To give you an idea of what you should expect in architecture school, see below this list of potential classes you might take and their associated descriptions.
Architecture of the World/History of Architecture
Regardless of how this class is labeled, it is likely that you will take at least one course focused on different architectural styles in various parts of the world throughout history. The idea is for you to gain a global perspective of buildings, their surroundings, and how different design elements and ideas were spread throughout time. You might study as far back as the Neolithic period, and will likely trace architecture’s evolution up through the present day. You might specifically focus on the architectural expression and meaning, as well as building methods and technology. Class time might also be devoted to what issues arise when architectural styles are imposed on other cultures or in some way adapted. You might also study major monuments and how different environmental factors such as climate, as well as economy, technology, and philosophy affect their construction and design. This course will be in large part visual as you study the aesthetics and artistic expression of buildings throughout time.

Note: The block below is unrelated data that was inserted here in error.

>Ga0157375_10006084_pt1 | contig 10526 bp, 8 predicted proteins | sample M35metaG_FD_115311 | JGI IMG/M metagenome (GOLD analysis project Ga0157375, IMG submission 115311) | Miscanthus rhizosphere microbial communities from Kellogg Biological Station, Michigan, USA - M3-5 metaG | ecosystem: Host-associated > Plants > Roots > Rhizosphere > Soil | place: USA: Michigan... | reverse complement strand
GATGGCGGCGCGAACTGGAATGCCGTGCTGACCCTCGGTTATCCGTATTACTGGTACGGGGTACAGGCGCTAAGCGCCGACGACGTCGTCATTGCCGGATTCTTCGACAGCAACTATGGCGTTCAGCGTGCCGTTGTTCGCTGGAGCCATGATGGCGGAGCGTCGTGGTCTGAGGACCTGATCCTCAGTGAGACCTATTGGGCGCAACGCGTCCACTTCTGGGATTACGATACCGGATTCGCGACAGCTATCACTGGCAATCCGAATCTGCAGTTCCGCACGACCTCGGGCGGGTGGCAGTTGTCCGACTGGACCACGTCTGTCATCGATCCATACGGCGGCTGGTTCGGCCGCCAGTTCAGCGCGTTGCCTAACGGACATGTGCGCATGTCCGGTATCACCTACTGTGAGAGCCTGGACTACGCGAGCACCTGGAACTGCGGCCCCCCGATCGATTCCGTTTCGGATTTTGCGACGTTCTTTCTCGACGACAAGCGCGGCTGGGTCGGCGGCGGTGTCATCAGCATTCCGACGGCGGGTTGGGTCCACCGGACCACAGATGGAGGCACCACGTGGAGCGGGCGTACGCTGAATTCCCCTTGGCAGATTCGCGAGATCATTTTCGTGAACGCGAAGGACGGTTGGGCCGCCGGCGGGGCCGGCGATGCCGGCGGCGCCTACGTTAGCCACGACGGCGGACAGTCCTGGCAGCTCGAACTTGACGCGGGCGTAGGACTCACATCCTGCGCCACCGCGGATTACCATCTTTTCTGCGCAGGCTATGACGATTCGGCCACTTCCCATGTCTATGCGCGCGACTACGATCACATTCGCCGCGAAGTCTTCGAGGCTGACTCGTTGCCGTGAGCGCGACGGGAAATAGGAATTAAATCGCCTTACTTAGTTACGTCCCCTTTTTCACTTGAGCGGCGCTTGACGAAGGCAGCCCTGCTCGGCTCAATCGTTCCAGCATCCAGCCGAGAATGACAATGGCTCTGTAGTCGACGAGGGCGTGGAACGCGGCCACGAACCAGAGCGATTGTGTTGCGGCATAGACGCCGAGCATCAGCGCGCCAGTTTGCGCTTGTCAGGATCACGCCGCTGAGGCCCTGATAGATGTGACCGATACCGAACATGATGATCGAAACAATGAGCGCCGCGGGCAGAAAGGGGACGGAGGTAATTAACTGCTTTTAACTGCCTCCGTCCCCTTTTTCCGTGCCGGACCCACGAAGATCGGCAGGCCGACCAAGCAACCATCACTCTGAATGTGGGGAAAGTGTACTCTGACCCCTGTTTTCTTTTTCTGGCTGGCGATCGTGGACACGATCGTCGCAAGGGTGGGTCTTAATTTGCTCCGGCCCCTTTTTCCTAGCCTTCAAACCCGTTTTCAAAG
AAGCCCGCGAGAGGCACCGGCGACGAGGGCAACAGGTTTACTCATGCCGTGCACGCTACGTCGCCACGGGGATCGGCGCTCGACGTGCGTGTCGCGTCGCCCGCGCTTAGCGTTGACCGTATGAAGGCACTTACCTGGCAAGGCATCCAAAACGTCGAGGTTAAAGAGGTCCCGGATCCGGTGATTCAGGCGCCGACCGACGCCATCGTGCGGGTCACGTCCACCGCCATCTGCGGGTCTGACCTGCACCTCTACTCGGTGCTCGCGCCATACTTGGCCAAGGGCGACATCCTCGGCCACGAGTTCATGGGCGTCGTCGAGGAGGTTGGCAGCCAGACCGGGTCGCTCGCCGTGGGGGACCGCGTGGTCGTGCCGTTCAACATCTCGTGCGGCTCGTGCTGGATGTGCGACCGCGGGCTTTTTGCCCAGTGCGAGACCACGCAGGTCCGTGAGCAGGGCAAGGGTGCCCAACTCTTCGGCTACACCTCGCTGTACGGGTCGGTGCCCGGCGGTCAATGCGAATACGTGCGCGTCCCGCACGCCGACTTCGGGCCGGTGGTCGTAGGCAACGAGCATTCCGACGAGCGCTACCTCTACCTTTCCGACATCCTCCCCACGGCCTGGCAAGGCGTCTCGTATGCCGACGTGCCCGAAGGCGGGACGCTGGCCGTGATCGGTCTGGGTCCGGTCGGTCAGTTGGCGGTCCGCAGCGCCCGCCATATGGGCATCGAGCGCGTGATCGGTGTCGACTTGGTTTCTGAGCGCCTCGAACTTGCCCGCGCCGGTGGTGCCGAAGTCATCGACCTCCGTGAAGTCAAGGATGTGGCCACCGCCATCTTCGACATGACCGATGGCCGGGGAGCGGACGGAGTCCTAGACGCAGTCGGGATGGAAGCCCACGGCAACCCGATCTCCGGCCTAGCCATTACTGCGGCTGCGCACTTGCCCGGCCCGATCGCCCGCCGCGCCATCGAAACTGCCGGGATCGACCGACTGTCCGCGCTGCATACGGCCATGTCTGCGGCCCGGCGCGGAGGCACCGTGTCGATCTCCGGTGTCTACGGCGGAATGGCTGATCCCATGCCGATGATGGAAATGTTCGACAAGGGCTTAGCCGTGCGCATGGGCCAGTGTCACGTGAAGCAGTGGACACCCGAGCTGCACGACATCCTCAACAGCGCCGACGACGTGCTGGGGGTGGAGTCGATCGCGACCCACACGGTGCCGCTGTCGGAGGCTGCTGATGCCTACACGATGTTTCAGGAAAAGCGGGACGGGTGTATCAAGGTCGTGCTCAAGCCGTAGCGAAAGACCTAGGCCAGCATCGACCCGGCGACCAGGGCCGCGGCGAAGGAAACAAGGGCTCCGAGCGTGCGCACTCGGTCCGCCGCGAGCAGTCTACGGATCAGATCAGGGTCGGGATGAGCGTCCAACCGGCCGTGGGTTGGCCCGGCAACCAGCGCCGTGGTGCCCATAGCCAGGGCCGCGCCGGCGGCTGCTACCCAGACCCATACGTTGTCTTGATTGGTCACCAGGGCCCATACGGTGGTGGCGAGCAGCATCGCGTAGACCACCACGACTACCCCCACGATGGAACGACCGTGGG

As an architecture student, you may take an entire class focused specifically on building materials. What this means is that you will study both the source of different materials and their limitations when it comes to efficient and appropriate construction. There may be an element of history as you study the role of different building materials throughout time, and you will likely also explore different construction methods and applications of various materials. Your instructor may emphasize basic design elements as well as how you can practically use different materials “in the field” at construction sites. Depending on what school you attend, you may visit actual sites to get a hands-on feel for how materials are used.
It will be a necessary part of your studies for you to be trained in the basic concepts of drafting and how to create plans for use in the construction industry. You will specifically study sequencing and layout, how to compose sheet images, how to correctly construct drawings, and line weights, projection, symbols, and conventions. In essence, drafting refers to how you will convey the intent of your designs as well as the method and ease of construction to contractors and construction workers. In many cases classroom time will be accompanied by opportunities to work in a computer lab so you can execute actual architectural, structural, civil, and detail designs.
A successful architectural design is more than just a picture of a building. By necessity it includes detailed plans for what materials will be used, how said materials will be assembled, and other construction methods that need to be utilized. In many cases a class like this is one part lecture and two parts lab time, where you can gain hands-on knowledge by observing construction methods and actually designing scaled building projects.